Recently, the Department of Agricultural Marketing (DAM) announced it is working to fix the prices of a few agricultural products to ensure farmers get a fair price at the market. DAM has reportedly found out that farmers are having a hard time getting fair prices despite a bountiful harvest this year. One of DAM's studies, conducted in 19 districts of the country, reveals that the farmers are being forced to sell onions at Tk20-21 per kilogramme, whereas the production cost is around Tk19.24 per kilogramme!
According to Director General Mohammad Yusuf, the Department of Agricultural Marketing is working to fix the prices of 16 agricultural products – which include: onion, garlic, mustard, lentil, cauliflower, cabbage, cucumber, tomato, green papaya, okra, bean, eggplant, green pepper, gourd, Aman paddy, and Aman rice – to help the farmers as well as consumers.
This decision, while looks like a good measure, cannot contribute much to ensuring fair pricing at agricultural markets. The government is unable to control the prices simply because it does not have the necessary infrastructure or legislation to help achieve such a feat. And, then there is the case of supply and demand. You cannot simply determine the price of a product without taking supply and demand into consideration.
For example, if wholesale buyers offer farmers Tk10 for a kilogramme of a product in a good harvest year simply because there is no shortage of it, farmers cannot bargain for Tk15. And since most of the agricultural products are perishable goods and cannot be stored, the farmers are forced to sell them at whatever price the wholesale buyers are providing. A fixed price at the retail or wholesale level might just force the wholesale buyers to stop buying or increase the price for the consumers. It therefore might destabilise the market instead of stabilise it.
Then there is the matter of transport costs. A product transported from Narsingdi to Dhaka will naturally have a lower transportation cost than one transported from Satkhira. These things need to be taken into account while determining the cost of any product.
These, along with many other reasons, point towards the fact that government interventions to fix prices of agricultural products could be incredibly hard to implement – which is already evident from the failed attempts to fix prices of paddy in past years.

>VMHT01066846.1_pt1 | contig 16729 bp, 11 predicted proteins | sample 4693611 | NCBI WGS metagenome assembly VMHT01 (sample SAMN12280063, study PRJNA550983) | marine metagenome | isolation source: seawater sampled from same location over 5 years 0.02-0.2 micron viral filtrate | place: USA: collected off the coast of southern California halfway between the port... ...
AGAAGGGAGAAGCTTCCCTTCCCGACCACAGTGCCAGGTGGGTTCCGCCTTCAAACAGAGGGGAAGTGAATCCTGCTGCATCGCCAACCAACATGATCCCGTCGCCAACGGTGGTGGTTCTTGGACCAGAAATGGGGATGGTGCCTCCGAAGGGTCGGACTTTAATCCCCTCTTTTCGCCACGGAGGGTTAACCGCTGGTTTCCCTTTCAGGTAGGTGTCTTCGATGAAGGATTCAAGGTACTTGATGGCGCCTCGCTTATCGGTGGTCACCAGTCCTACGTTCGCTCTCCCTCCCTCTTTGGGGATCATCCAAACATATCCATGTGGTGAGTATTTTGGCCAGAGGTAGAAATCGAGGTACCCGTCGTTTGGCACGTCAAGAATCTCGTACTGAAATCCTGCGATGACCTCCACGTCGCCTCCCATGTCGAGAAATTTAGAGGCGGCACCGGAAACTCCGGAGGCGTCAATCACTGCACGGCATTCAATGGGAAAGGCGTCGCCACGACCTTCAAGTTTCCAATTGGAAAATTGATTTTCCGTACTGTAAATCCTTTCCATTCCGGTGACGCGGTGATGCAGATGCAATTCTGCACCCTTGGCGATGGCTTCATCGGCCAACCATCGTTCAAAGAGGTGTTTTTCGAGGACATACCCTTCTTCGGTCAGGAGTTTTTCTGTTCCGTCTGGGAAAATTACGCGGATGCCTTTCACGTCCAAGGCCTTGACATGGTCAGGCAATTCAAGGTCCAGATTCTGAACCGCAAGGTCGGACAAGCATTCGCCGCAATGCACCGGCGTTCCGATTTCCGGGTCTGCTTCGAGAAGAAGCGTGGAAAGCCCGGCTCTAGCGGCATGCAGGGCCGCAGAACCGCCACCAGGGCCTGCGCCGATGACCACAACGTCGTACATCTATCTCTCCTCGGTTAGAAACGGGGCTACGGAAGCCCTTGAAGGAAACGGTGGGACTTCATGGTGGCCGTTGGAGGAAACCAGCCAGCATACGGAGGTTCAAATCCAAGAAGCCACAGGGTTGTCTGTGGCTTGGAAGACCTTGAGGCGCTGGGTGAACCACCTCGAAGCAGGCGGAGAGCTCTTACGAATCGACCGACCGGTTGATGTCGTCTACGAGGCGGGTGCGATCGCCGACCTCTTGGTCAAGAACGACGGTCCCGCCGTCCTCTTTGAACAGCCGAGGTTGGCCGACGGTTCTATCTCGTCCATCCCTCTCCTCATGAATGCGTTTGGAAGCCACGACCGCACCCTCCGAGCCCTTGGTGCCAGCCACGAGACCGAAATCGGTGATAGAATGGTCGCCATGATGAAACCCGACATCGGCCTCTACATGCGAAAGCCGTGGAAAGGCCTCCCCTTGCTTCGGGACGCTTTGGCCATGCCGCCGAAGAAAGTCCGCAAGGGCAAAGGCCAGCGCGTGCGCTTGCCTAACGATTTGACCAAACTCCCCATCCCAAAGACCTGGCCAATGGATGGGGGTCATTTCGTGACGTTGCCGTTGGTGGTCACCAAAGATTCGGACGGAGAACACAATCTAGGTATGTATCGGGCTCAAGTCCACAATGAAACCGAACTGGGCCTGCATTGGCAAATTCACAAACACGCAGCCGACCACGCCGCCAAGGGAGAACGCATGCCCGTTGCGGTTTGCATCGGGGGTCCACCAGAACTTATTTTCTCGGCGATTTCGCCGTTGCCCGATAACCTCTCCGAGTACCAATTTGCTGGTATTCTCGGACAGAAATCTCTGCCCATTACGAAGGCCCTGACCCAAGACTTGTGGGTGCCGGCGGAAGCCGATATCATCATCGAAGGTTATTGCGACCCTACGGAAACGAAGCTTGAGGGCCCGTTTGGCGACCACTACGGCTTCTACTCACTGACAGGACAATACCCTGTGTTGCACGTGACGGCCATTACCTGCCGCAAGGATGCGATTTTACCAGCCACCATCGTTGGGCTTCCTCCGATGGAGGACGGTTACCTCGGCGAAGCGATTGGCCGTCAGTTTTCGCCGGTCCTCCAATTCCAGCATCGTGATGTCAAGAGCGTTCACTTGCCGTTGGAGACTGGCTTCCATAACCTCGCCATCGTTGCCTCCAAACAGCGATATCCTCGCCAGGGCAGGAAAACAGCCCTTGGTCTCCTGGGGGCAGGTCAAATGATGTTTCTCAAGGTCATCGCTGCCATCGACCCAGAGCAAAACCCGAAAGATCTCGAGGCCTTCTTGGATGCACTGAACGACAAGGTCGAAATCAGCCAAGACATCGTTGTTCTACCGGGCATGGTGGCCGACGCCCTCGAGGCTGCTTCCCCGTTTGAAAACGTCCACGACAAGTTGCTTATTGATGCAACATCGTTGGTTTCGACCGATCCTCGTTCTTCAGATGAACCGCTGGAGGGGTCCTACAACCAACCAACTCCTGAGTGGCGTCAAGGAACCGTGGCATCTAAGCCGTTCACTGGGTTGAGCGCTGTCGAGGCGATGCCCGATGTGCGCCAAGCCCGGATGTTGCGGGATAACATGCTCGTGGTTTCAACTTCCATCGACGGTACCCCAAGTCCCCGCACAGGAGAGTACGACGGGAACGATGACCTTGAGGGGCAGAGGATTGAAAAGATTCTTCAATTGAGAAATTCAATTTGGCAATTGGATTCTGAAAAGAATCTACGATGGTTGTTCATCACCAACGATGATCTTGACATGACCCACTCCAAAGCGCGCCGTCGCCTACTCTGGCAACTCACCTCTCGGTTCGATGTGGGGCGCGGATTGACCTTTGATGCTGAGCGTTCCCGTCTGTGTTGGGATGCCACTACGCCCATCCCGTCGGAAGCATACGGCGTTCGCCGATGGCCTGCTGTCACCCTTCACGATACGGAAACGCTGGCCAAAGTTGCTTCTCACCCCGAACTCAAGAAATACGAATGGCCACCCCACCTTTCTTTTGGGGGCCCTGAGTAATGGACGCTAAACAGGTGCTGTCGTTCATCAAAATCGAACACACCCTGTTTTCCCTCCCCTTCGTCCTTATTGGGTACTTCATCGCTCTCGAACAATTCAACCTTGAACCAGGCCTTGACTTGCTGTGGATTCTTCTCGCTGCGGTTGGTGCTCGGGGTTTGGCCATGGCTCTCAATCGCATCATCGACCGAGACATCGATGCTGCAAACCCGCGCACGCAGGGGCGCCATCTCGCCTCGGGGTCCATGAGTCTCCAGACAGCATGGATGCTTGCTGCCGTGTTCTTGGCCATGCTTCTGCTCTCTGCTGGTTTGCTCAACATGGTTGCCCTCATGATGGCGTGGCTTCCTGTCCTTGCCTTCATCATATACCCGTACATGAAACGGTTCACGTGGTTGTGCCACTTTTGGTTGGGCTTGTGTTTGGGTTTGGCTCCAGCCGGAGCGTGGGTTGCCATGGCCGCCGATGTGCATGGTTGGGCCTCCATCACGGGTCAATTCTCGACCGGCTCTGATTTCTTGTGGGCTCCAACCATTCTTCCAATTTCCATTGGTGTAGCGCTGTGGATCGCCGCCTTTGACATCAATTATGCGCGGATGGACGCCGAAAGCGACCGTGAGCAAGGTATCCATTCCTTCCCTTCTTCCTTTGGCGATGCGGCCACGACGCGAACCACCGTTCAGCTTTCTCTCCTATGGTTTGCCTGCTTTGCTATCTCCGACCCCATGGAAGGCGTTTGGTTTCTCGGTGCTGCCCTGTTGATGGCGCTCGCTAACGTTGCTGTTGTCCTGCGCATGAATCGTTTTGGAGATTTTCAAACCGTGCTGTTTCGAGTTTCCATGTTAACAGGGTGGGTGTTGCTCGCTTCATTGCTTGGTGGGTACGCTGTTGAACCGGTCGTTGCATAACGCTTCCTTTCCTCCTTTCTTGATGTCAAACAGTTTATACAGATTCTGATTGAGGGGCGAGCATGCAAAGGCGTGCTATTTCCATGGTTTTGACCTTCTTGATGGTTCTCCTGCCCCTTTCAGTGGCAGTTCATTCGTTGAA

Policies generated from discussions among the stakeholders are what Bangladesh needs. The government must sit down with farmers, wholesalers and retailers to get to the bottom of the problems they are facing. Without their involvement in policy making, fixing prices of agro-products will not be much more than a political stunt.
Ensuring proper infrastructure facilities, transportation and storage should be a priority – to create a dynamic and stable market which would help the farmers as well as the consumers to buy and sell agricultural products at fair prices. Advantages of modern technology should also be availed in this regard.
Since Bangladesh produces a wide variety of agricultural products – including many types of vegetables – and consumers generally like them to be fresh rather than cold or processed, it is all the more challenging for us to ensure a stable agricultural market. During my stays abroad – in countries like England, Germany and New Zealand – I have not found anything similar to the Bangladeshi agricultural market, which is why we require unique solutions to our problems as these problems are themselves unique and cannot be compared with the situations of other countries.
Therefore, unless a clear policy that goes to the heart of the problem is implemented taking into account the concerns of farmers and others involved, we will not be able to stabilise the market.
Apart from this, proper access to information should also be regarded as a very significant part of any solution to the problem of unfair pricing. One of the most important things that economics teaches us is that sellers must always be aware of the current condition of the market as in current prices or demands of any given products. Barring that, sellers cannot get a good deal on the market.
Though at present times, farmers and other stakeholders can get information online, the government could take initiatives to introduce programs that would make the people concerned better informed. Radio and television channels, as well as online portals, can play vital roles in this regard to help farmers.
All these things should be taken into account before we formulate a long term solution to the problem of unfair pricing at agricultural markets. Considering how this problem has been hurting farmers as well as consumers for decades, it is high time we take some decisive and effective measures to solve it.
Dr. Asaduzzaman , Former research director, Bangladesh Institute of Development Studies